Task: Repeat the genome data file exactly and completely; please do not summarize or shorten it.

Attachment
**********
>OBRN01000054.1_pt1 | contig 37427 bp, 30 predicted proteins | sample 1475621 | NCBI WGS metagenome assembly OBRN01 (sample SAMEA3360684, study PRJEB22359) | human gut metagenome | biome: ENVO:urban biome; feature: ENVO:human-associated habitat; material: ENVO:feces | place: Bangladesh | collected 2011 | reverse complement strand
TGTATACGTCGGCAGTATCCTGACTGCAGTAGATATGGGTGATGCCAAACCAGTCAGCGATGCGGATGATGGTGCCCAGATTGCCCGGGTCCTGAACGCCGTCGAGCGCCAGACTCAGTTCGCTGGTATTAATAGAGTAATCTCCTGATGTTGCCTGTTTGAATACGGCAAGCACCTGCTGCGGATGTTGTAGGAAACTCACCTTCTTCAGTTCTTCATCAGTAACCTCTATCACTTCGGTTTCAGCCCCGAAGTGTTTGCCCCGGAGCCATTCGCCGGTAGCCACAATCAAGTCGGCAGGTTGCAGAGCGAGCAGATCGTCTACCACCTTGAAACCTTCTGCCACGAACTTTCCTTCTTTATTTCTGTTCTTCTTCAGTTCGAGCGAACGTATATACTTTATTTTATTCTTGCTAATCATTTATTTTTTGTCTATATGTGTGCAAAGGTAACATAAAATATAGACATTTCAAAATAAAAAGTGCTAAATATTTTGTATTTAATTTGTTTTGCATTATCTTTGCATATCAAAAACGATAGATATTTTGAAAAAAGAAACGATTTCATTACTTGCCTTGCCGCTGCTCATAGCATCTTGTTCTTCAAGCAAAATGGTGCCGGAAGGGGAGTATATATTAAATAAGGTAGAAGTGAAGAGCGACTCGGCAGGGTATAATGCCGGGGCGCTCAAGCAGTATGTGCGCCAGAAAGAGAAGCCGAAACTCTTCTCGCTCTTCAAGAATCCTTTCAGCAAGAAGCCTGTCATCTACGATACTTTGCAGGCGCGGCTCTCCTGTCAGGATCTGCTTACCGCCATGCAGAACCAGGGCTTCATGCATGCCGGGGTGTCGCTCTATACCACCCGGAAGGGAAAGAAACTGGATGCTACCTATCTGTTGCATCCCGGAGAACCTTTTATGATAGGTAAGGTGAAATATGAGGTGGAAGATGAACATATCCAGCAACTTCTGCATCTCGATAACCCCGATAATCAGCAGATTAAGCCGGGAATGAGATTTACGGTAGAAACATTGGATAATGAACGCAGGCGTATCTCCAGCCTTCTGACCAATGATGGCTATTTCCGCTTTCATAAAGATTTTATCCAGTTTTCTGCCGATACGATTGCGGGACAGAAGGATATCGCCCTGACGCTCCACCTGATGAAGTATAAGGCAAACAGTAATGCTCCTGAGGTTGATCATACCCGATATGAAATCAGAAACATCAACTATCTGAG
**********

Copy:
>OBRN01000054.1_pt1 | contig 37427 bp, 30 predicted proteins | sample 1475621 | NCBI WGS metagenome assembly OBRN01 (sample SAMEA3360684, study PRJEB22359) | human gut metagenome | biome: ENVO:urban biome; feature: ENVO:human-associated habitat; material: ENVO:feces | place: Bangladesh | collected 2011 | reverse complement strand
TGTATACGTCGGCAGTATCCTGACTGCAGTAGATATGGGTGATGCCAAACCAGTCAGCGATGCGGATGATGGTGCCCAGATTGCCCGGGTCCTGAACGCCGTCGAGCGCCAGACTCAGTTCGCTGGTATTAATAGAGTAATCTCCTGATGTTGCCTGTTTGAATACGGCAAGCACCTGCTGCGGATGTTGTAGGAAACTCACCTTCTTCAGTTCTTCATCAGTAACCTCTATCACTTCGGTTTCAGCCCCGAAGTGTTTGCCCCGGAGCCATTCGCCGGTAGCCACAATCAAGTCGGCAGGTTGCAGAGCGAGCAGATCGTCTACCACCTTGAAACCTTCTGCCACGAACTTTCCTTCTTTATTTCTGTTCTTCTTCAGTTCGAGCGAACGTATATACTTTATTTTATTCTTGCTAATCATTTATTTTTTGTCTATATGTGTGCAAAGGTAACATAAAATATAGACATTTCAAAATAAAAAGTGCTAAATATTTTGTATTTAATTTGTTTTGCATTATCTTTGCATATCAAAAACGATAGATATTTTGAAAAAAGAAACGATTTCATTACTTGCCTTGCCGCTGCTCATAGCATCTTGTTCTTCAAGCAAAATGGTGCCGGAAGGGGAGTATATATTAAATAAGGTAGAAGTGAAGAGCGACTCGGCAGGGTATAATGCCGGGGCGCTCAAGCAGTATGTGCGCCAGAAAGAGAAGCCGAAACTCTTCTCGCTCTTCAAGAATCCTTTCAGCAAGAAGCCTGTCATCTACGATACTTTGCAGGCGCGGCTCTCCTGTCAGGATCTGCTTACCGCCATGCAGAACCAGGGCTTCATGCATGCCGGGGTGTCGCTCTATACCACCCGGAAGGGAAAGAAACTGGATGCTACCTATCTGTTGCATCCCGGAGAACCTTTTATGATAGGTAAGGTGAAATATGAGGTGGAAGATGAACATATCCAGCAACTTCTGCATCTCGATAACCCCGATAATCAGCAGATTAAGCCGGGAATGAGATTTACGGTAGAAACATTGGATAATGAACGCAGGCGTATCTCCAGCCTTCTGACCAATGATGGCTATTTCCGCTTTCATAAAGATTTTATCCAGTTTTCTGCCGATACGATTGCGGGACAGAAGGATATCGCCCTGACGCTCCACCTGATGAAGTATAAGGCAAACAGTAATGCTCCTGAGGTTGATCATACCCGATATGAAATCAGAAACATCAACTATCTGAG